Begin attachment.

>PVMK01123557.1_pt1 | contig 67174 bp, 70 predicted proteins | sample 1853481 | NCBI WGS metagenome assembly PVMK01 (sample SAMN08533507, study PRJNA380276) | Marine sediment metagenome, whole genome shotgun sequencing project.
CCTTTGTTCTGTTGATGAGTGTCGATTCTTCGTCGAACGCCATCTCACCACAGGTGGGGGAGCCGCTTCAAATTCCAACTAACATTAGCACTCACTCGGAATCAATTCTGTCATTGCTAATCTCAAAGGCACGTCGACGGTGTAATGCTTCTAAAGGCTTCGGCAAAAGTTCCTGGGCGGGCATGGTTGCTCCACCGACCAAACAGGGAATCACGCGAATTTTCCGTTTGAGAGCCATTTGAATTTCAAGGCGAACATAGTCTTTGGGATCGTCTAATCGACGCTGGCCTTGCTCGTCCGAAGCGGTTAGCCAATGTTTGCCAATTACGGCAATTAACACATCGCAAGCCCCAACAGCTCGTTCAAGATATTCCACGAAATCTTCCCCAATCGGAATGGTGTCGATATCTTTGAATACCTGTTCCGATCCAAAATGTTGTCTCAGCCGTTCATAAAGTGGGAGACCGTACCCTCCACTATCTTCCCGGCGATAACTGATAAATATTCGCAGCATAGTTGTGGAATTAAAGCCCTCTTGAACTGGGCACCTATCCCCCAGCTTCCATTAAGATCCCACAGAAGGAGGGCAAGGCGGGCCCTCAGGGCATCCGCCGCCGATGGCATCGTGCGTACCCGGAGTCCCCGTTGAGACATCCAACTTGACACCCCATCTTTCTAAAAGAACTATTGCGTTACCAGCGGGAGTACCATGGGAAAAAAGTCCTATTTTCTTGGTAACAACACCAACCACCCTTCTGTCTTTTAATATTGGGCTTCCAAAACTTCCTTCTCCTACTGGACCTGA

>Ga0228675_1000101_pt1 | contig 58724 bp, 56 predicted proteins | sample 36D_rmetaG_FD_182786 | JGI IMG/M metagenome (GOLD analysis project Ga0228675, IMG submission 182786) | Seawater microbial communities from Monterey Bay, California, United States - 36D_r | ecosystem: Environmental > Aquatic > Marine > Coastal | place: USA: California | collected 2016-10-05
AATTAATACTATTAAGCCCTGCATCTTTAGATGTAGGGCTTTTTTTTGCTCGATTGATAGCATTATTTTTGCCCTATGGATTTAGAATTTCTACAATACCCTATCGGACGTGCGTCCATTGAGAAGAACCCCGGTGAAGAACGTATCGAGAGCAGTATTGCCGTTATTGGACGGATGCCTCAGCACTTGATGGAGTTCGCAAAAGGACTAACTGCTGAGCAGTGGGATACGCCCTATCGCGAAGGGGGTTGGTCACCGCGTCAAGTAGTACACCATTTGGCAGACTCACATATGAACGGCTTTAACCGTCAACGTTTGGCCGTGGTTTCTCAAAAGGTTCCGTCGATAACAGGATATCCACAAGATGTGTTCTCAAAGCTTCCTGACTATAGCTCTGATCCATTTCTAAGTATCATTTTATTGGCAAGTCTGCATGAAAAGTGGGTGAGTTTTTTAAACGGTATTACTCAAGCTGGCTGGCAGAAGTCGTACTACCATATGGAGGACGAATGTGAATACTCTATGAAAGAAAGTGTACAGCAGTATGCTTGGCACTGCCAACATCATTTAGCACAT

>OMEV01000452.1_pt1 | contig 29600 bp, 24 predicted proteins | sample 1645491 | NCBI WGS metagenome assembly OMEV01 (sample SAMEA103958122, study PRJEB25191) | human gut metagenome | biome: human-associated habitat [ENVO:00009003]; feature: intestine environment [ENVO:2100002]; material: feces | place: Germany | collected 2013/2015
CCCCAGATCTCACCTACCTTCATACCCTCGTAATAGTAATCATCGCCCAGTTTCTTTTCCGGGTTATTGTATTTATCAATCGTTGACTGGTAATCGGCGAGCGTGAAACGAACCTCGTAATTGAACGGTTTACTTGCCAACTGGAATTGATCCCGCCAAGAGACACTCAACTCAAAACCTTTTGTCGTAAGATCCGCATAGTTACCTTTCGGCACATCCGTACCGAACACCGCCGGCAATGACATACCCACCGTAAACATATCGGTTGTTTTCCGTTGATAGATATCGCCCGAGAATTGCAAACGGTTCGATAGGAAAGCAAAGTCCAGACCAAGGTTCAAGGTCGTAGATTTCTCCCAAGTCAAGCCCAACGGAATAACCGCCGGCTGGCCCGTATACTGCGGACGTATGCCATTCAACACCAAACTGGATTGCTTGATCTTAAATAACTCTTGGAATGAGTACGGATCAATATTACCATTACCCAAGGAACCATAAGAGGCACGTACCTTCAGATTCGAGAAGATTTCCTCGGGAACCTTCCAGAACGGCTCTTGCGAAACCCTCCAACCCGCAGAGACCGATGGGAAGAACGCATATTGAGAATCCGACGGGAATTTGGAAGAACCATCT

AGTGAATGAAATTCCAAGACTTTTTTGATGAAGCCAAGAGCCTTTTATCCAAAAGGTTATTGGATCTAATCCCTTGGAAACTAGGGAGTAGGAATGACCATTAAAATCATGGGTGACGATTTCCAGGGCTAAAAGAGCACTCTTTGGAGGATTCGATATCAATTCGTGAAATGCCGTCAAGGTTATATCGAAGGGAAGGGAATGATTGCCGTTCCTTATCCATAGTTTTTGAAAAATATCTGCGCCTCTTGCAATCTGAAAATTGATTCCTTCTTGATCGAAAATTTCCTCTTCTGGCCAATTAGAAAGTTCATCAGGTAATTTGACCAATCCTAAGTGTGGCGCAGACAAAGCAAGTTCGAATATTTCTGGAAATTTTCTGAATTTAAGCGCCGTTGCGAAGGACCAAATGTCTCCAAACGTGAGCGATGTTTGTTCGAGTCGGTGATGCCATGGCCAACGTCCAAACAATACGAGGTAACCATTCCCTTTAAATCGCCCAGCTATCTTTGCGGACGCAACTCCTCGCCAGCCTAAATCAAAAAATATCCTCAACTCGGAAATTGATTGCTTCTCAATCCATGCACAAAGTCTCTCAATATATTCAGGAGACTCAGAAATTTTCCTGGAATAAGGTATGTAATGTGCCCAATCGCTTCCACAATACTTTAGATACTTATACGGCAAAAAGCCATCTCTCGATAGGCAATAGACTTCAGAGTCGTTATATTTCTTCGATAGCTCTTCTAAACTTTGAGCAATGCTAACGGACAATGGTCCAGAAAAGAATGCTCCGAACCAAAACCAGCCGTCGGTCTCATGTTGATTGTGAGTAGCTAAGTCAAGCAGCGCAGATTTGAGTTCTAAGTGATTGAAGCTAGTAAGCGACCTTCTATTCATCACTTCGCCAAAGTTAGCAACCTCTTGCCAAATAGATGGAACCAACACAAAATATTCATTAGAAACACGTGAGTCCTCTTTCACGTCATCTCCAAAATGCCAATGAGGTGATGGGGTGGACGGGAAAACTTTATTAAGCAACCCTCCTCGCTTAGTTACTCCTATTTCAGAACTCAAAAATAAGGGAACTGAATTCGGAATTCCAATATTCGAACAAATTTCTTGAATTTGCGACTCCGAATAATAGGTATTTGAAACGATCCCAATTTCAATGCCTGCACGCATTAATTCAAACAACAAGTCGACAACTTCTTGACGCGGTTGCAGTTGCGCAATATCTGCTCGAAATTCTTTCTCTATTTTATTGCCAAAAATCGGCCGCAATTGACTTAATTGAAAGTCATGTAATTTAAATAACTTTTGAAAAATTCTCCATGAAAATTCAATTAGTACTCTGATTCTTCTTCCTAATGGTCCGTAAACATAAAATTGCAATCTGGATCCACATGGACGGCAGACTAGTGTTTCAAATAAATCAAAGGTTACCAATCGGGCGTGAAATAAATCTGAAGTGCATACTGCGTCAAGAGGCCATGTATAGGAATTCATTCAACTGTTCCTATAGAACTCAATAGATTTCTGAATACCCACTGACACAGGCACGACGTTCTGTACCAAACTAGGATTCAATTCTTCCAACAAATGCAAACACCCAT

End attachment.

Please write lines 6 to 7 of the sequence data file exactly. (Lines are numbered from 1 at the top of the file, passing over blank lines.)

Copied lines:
CCCCAGATCTCACCTACCTTCATACCCTCGTAATAGTAATCATCGCCCAGTTTCTTTTCCGGGTTATTGTATTTATCAATCGTTGACTGGTAATCGGCGAGCGTGAAACGAACCTCGTAATTGAACGGTTTACTTGCCAACTGGAATTGATCCCGCCAAGAGACACTCAACTCAAAACCTTTTGTCGTAAGATCCGCATAGTTACCTTTCGGCACATCCGTACCGAACACCGCCGGCAATGACATACCCACCGTAAACATATCGGTTGTTTTCCGTTGATAGATATCGCCCGAGAATTGCAAACGGTTCGATAGGAAAGCAAAGTCCAGACCAAGGTTCAAGGTCGTAGATTTCTCCCAAGTCAAGCCCAACGGAATAACCGCCGGCTGGCCCGTATACTGCGGACGTATGCCATTCAACACCAAACTGGATTGCTTGATCTTAAATAACTCTTGGAATGAGTACGGATCAATATTACCATTACCCAAGGAACCATAAGAGGCACGTACCTTCAGATTCGAGAAGATTTCCTCGGGAACCTTCCAGAACGGCTCTTGCGAAACCCTCCAACCCGCAGAGACCGATGGGAAGAACGCATATTGAGAATCCGACGGGAATTTGGAAGAACCATCT

AGTGAATGAAATTCCAAGACTTTTTTGATGAAGCCAAGAGCCTTTTATCCAAAAGGTTATTGGATCTAATCCCTTGGAAACTAGGGAGTAGGAATGACCATTAAAATCATGGGTGACGATTTCCAGGGCTAAAAGAGCACTCTTTGGAGGATTCGATATCAATTCGTGAAATGCCGTCAAGGTTATATCGAAGGGAAGGGAATGATTGCCGTTCCTTATCCATAGTTTTTGAAAAATATCTGCGCCTCTTGCAATCTGAAAATTGATTCCTTCTTGATCGAAAATTTCCTCTTCTGGCCAATTAGAAAGTTCATCAGGTAATTTGACCAATCCTAAGTGTGGCGCAGACAAAGCAAGTTCGAATATTTCTGGAAATTTTCTGAATTTAAGCGCCGTTGCGAAGGACCAAATGTCTCCAAACGTGAGCGATGTTTGTTCGAGTCGGTGATGCCATGGCCAACGTCCAAACAATACGAGGTAACCATTCCCTTTAAATCGCCCAGCTATCTTTGCGGACGCAACTCCTCGCCAGCCTAAATCAAAAAATATCCTCAACTCGGAAATTGATTGCTTCTCAATCCATGCACAAAGTCTCTCAATATATTCAGGAGACTCAGAAATTTTCCTGGAATAAGGTATGTAATGTGCCCAATCGCTTCCACAATACTTTAGATACTTATACGGCAAAAAGCCATCTCTCGATAGGCAATAGACTTCAGAGTCGTTATATTTCTTCGATAGCTCTTCTAAACTTTGAGCAATGCTAACGGACAATGGTCCAGAAAAGAATGCTCCGAACCAAAACCAGCCGTCGGTCTCATGTTGATTGTGAGTAGCTAAGTCAAGCAGCGCAGATTTGAGTTCTAAGTGATTGAAGCTAGTAAGCGACCTTCTATTCATCACTTCGCCAAAGTTAGCAACCTCTTGCCAAATAGATGGAACCAACACAAAATATTCATTAGAAACACGTGAGTCCTCTTTCACGTCATCTCCAAAATGCCAATGAGGTGATGGGGTGGACGGGAAAACTTTATTAAGCAACCCTCCTCGCTTAGTTACTCCTATTTCAGAACTCAAAAATAAGGGAACTGAATTCGGAATTCCAATATTCGAACAAATTTCTTGAATTTGCGACTCCGAATAATAGGTATTTGAAACGATCCCAATTTCAATGCCTGCACGCATTAATTCAAACAACAAGTCGACAACTTCTTGACGCGGTTGCAGTTGCGCAATATCTGCTCGAAATTCTTTCTCTATTTTATTGCCAAAAATCGGCCGCAATTGACTTAATTGAAAGTCATGTAATTTAAATAACTTTTGAAAAATTCTCCATGAAAATTCAATTAGTACTCTGATTCTTCTTCCTAATGGTCCGTAAACATAAAATTGCAATCTGGATCCACATGGACGGCAGACTAGTGTTTCAAATAAATCAAAGGTTACCAATCGGGCGTGAAATAAATCTGAAGTGCATACTGCGTCAAGAGGCCATGTATAGGAATTCATTCAACTGTTCCTATAGAACTCAATAGATTTCTGAATACCCACTGACACAGGCACGACGTTCTGTACCAAACTAGGATTCAATTCTTCCAACAAATGCAAACACCCAT